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TU Muscae - O type EB

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Robert Jenkins
Robert Jenkins's picture
TU Muscae - O type EB


To get going with EBs I chose TU Mus - a shortish period EB (1.38d) that is reasonably visible from where I live in Adelaide Australia.  So far I have worked in V band but plan to add B Band and I Band.  TU Mus had some work in 1975 and a suggestion for more work was included in the paper by Anderson and Gronbech.  From the postings in the AAVSO database it appears I am the only one working on it presently.  Does anyone know if anyone else is working on TU Mus? 

Note I am also working on BB Cru, WY Cru, XX Cru, CP Cru, BV Cen, EK Tuc, TT Cet and ZZ Car.  Well working on these is a bit of a mute point at present as Adelaide has been clouded out for the last 3 weeks. 

Robert Jenkins

BGW's picture
Southern EBs

Hi Robert,

I don't know of anyone observing TU Mus, but I'm not well-connected with southern obervers.   Being a relatively rare spectral type, I think it is a worthwhile star to follow.

Not to take you away from the stars that you have selected, but just to advertise:  the Otero+ stars discussed on the EB Section webpages include many many southern stars, as it was based on datamining the ASAS survey (as well as NSVS).  Most of these have few observations other than the discovery data, so predictions of the eclipse times can be off by several hours. A good challenge!

Re multi-colour observations:  are you planning to do fully transformed photometry?  That is great!  "We" should be doing photometry on EBs, over the long term, not just ToMs.  For the purpose of ToMs, I have mixed feelings about multi-colour observations.  I have seen observers publishing 4 ToMs for one night, based on their B,V,R,I data, all taken with one telescope.  What disturbs me is that I have seen the ToMs disagreeing from each other by more than their stated uncertainty.  Either something astrophysically interesting is going on, or all the ToMs are poor because each one is based on a sparse light curve (due to the camera cycling between all the filters).  I suspect the latter, rather than the former.  For purely the purpose of a ToM, it seems to me that it would be better to do just one filter?  Or perhaps two (just enough to transform?).  I am interested in other people's comments on this.

Kind regards,    Gary Billings

PCH's picture
Multi Color Observations EBs

If this is obvious to you Robert, my appogies.  I've been out of touch for a while.

With ToMs, the more observations in the light curve, the better in terms of satistics and curve fitting for ToM determination.  The time between observations as one cycles though the filter wheel would seem to detract from the goal of getting as many observations as possible, as Gary suggests.  The shorter the period of the EB, the more of a negative effect this would have on your period solution.  Yet, color changes of the system during eclipse would add useful astrophysical information.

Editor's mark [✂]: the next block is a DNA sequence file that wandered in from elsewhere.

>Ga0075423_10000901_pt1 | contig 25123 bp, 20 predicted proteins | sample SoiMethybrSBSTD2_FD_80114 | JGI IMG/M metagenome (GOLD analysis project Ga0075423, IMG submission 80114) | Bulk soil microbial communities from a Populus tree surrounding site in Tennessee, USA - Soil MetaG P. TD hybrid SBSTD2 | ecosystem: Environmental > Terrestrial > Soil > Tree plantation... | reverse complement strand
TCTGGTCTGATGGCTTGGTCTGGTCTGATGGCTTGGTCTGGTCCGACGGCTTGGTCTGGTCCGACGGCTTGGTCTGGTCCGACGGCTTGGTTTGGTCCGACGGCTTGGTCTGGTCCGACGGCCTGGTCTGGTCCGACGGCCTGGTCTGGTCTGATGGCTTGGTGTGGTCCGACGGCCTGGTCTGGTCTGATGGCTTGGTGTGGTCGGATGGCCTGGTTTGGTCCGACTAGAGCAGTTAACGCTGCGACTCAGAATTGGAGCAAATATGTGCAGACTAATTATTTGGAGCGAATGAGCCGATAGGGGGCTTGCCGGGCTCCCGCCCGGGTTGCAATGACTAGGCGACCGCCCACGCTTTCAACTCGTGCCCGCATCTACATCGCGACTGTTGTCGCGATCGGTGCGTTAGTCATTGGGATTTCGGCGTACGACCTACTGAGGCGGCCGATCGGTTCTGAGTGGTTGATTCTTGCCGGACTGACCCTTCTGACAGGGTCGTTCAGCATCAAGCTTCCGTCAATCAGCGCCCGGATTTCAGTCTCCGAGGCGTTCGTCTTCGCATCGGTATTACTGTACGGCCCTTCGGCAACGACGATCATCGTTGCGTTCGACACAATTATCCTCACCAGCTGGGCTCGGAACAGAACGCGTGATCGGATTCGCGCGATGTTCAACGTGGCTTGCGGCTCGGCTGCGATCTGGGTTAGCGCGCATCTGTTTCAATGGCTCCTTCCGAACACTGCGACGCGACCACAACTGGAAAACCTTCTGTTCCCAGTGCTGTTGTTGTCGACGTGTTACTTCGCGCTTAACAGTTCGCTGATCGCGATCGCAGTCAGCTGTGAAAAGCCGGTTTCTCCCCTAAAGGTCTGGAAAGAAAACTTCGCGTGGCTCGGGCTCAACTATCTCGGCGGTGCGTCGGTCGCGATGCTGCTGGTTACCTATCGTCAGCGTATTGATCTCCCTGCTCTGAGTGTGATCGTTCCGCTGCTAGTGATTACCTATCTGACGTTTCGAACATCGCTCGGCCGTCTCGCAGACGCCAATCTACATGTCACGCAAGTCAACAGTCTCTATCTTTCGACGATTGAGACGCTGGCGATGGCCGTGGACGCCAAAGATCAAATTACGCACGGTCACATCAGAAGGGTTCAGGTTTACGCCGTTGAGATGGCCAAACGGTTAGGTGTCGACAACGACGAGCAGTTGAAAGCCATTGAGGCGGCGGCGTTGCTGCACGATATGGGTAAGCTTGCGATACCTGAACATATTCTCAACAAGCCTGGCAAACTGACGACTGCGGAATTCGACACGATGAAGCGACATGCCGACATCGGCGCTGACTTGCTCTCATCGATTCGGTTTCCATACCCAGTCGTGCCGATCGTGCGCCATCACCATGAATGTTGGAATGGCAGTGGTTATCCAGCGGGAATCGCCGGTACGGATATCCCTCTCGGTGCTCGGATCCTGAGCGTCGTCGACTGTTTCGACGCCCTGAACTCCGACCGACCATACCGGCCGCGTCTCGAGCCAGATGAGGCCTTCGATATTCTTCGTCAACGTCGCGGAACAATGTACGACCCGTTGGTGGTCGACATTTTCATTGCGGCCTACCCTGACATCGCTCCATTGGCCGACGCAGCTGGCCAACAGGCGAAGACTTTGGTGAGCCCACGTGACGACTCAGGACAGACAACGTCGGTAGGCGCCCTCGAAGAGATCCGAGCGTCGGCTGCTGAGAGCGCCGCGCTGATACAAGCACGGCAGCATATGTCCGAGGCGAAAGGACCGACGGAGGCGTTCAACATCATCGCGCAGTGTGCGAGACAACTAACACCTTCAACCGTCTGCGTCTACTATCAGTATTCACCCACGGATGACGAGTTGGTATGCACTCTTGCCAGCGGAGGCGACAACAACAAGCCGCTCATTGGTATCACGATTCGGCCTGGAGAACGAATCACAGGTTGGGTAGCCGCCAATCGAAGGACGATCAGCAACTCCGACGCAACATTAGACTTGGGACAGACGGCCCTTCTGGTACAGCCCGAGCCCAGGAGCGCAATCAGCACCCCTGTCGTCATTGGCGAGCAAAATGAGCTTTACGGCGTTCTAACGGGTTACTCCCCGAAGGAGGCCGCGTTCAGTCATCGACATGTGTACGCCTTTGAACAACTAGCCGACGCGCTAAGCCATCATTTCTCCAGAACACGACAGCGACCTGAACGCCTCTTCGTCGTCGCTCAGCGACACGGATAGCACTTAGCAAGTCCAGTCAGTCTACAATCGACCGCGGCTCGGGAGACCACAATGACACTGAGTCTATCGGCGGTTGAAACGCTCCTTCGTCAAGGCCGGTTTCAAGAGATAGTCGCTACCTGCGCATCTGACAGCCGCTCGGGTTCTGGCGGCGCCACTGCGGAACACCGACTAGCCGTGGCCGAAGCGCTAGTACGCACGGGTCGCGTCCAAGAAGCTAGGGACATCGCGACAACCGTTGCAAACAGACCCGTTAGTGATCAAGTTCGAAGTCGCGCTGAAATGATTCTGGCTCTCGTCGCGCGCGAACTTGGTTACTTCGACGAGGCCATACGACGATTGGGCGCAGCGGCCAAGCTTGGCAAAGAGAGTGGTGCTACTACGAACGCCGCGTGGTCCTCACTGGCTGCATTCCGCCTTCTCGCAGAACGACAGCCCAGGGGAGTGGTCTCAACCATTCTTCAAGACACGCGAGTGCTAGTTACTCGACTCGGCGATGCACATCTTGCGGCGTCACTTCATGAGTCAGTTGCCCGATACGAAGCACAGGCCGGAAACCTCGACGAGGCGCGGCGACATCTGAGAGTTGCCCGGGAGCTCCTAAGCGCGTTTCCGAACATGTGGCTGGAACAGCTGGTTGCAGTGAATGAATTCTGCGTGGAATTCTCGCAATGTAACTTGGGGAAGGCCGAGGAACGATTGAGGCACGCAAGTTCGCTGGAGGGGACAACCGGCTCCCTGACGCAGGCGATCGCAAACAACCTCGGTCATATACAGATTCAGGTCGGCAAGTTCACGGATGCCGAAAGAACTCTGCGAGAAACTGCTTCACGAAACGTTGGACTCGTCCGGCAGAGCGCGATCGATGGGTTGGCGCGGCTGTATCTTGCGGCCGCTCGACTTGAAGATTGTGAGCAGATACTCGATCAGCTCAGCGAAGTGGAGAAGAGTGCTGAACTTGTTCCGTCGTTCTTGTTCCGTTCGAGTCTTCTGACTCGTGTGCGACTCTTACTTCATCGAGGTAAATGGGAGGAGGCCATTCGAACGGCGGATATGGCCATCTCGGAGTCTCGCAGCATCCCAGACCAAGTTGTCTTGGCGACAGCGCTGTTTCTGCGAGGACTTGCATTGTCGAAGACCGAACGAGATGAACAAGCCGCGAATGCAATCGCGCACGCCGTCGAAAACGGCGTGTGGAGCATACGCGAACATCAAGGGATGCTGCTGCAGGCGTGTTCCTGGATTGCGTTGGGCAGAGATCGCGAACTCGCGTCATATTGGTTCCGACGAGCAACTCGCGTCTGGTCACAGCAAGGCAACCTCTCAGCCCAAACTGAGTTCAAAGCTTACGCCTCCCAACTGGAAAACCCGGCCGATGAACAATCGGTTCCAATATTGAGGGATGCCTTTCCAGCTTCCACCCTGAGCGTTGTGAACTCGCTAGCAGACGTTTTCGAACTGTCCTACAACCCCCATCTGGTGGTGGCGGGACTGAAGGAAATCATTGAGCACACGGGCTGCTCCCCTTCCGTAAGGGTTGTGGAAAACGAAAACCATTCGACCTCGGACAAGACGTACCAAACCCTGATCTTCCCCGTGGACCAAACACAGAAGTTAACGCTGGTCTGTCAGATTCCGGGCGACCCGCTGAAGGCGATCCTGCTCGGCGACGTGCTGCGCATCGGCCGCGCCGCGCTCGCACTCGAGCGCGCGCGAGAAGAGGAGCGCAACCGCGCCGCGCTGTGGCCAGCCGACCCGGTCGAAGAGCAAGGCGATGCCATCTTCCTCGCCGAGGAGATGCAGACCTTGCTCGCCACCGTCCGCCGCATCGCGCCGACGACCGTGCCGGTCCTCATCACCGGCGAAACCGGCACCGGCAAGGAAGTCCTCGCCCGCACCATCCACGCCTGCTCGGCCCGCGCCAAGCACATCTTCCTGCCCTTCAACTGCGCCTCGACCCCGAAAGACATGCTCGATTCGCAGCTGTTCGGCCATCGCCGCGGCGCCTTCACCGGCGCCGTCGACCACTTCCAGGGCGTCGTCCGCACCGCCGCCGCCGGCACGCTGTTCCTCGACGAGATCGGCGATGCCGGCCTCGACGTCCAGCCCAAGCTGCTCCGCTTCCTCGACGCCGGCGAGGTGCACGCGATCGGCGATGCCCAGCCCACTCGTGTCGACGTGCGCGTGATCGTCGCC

I'm sure there is a way to quantify the trade off in the number of samples as a function of period, but I don't know it at this point. 

Your work arounds might include doing your multi colored observations from eclipse to eclipse.  One eclipse in B, one in V, etc.  This depends on the observing period of the star.  Another is to cut down your color options to something like B-V or V-I. 

Chuck (PCH)

(Making an appearence after a long absence)

Robert Jenkins
Robert Jenkins's picture
TU Mus

The 1975 research suggests Tu Mus is a semi detached system - not common with O class EB stars.  I intend to do as much work as I can and plan to do fully transformed soon.  The other EBs were chosen as they have reasonable magnitutide for my setup and are in a easily accessible part of the sky from my observatory.  I have been in contact with Tom Richards from Variable Stars South and let him know what stars I am working on.  These 1 to 4 day periods for the stars I have chosen should minimise filter cycling times that you can get with very short period variables where I would only use one filter.


RIX's picture
Southern EBs

Hi Robert

I'd recommend against using transformed data for minima timing. To transform you have to take two data points in different colours made (necessarily) at different times, and that smears the precision of any timing calculation. I use un-transformed data to get minima, then transfornm to get light curves.

Cheers, Tom Richards

Robert Jenkins
Robert Jenkins's picture
Minima and transformed data

Thanks Tom

It has been a long time since I posted this thread so thanks for looking at it..

Luckily I keep my raw images and calibrated images so I wil be able to go back and get the untransformed data.


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